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  • Writer's pictureAndreas Kornevall

Mythos and Logos: two paths to knowledge

Updated: Jun 6, 2021

Mythos and Logos

In ancient Greece “Logos” was the objective language, the non-personal; you presented it in court with facts and figures - the evidence based language. Logos was the peer-reviewed essay, the analysis, the laboratory, the bookkeeping. Since that time, and as a heritage from ancient Greece, our western society presents logos as the main, and only, viable description of reality and truth; a reality and truth that can be calculated and quantified.

Is this language enough? Is science enough to explain your feelings when you look into the eyes of the person you love?

The anathema of Logos is Mythos. It is subjective, the personal; the oral story, the poetry: Mythos speaks of eagles carrying golden keys, and of the Earth being created in seven days; it speaks of God's riding through the rainbow bridge. Mythos doesn’t only see the sun, but an entire golden chariot driven by Sun Goddess Sol riding across the sky. Her horses are on fire as she rises from the gates of the East.

Both Mythos and Logos are necessary in order to attain philosophical knowledge and wisdom. The laboratory of science and the one of alchemy can live side by side, one using acids and bases, the other the spilled ink of the poet.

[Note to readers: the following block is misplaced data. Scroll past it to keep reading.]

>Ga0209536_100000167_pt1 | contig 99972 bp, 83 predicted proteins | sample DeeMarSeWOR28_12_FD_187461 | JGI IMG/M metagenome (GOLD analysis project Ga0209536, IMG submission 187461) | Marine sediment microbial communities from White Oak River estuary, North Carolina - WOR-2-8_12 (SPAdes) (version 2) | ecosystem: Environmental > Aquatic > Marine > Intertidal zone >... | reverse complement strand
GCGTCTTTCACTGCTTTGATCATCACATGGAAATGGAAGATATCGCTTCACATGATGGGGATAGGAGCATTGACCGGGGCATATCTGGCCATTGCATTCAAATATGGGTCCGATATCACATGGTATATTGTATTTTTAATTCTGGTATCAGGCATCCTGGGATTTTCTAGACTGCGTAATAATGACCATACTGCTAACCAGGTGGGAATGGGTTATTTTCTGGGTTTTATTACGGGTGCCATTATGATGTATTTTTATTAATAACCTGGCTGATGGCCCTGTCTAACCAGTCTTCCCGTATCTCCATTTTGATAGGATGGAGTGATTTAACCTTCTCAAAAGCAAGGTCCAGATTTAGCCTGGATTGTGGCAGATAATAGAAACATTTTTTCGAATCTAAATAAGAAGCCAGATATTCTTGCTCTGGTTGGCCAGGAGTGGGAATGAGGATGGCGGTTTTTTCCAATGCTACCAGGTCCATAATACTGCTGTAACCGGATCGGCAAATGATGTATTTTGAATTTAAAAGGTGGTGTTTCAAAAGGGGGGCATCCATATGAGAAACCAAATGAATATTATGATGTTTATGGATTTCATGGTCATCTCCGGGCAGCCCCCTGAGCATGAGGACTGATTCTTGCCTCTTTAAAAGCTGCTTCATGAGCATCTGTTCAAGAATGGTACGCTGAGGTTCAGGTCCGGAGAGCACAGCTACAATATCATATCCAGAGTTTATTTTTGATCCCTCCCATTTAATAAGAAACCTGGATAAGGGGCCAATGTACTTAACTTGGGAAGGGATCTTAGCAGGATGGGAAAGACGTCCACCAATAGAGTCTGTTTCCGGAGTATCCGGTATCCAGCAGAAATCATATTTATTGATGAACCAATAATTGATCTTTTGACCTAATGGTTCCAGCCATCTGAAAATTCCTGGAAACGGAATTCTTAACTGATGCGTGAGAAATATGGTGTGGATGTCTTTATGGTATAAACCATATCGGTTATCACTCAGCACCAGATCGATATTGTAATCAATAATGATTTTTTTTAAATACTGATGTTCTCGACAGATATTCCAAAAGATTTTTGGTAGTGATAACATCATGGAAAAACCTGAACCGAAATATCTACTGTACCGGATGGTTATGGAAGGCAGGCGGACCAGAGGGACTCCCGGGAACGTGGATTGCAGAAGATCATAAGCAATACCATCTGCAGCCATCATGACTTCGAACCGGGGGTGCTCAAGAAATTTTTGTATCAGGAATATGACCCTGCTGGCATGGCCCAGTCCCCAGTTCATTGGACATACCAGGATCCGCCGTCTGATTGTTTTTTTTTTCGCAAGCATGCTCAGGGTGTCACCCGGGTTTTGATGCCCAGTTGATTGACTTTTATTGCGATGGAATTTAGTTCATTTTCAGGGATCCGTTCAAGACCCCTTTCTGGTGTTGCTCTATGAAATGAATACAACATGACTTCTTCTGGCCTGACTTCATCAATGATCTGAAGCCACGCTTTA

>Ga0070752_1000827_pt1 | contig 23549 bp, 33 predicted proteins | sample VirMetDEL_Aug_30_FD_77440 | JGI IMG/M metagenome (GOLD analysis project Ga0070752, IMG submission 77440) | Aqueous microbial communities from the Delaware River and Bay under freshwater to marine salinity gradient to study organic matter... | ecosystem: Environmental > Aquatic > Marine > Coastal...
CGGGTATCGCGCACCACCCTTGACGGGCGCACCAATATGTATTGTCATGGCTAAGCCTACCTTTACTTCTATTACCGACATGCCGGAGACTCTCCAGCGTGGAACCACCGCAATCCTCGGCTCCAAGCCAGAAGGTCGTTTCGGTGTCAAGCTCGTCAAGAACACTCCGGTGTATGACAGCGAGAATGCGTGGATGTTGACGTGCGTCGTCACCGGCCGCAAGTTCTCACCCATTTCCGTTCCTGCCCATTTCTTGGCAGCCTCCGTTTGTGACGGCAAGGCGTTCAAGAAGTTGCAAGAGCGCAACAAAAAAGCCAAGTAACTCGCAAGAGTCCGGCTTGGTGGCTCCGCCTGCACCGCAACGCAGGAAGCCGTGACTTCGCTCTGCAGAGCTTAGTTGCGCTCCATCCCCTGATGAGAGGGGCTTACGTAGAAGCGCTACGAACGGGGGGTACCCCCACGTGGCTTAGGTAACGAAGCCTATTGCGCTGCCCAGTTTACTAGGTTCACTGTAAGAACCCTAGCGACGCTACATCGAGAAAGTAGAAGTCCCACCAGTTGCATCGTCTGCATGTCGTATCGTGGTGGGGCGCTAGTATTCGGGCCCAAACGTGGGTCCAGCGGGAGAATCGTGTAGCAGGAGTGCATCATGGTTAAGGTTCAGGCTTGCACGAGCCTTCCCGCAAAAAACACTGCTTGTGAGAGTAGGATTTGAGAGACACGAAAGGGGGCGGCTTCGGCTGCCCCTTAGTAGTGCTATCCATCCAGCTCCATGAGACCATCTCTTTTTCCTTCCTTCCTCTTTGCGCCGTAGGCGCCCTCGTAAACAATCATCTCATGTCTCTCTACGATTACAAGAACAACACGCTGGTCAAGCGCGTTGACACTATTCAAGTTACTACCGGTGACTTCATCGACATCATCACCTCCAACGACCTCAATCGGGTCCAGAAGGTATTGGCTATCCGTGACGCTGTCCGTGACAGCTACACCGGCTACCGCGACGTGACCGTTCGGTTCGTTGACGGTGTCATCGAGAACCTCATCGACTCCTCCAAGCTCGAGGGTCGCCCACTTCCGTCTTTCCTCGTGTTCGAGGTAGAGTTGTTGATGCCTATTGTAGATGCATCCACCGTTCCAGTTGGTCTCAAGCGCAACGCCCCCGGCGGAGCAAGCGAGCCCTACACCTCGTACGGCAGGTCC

The atheist and the baptist preacher can be in harmony with each other. Because their languages have a different purpose, great insight (and culture) arise from both views.

Fundamentalism arises when mythos tries to infiltrate into the world of logos; suddenly the poetic and mythological language is taken as literal truth and people demand evidence for the eagle that carries the golden key; does it fly through Manchester or Philadelphia?

We want to quantify it and seek evidence for it. This is why religious fundamentalism can be seen as a modern phenomenon, trying to explain Mythos with Logos's terms and conditions. It’s a proposition that always ends in vain.

To break this spell, we need to recognise Mythos for its own value, insight and wisdom. Seven days in the world of myth means billions of years in the world of science.

We don’t need to discredit either science or the fairytale. Mythos is necessary; we need it at funerals, at weddings, and when a baby is born. It is a language that shows a reflection of our humanity and it carries metaphorical and poetic depth. We need Logos too; in the laboratory, to build a house, in calculating the speed of sound, and the mathematics of the revolving galaxy.

Mythos or Logos are two continents and we are better off allowing both to co-exist, rather than having an unnecessary tug of war between them, or forcing them together.

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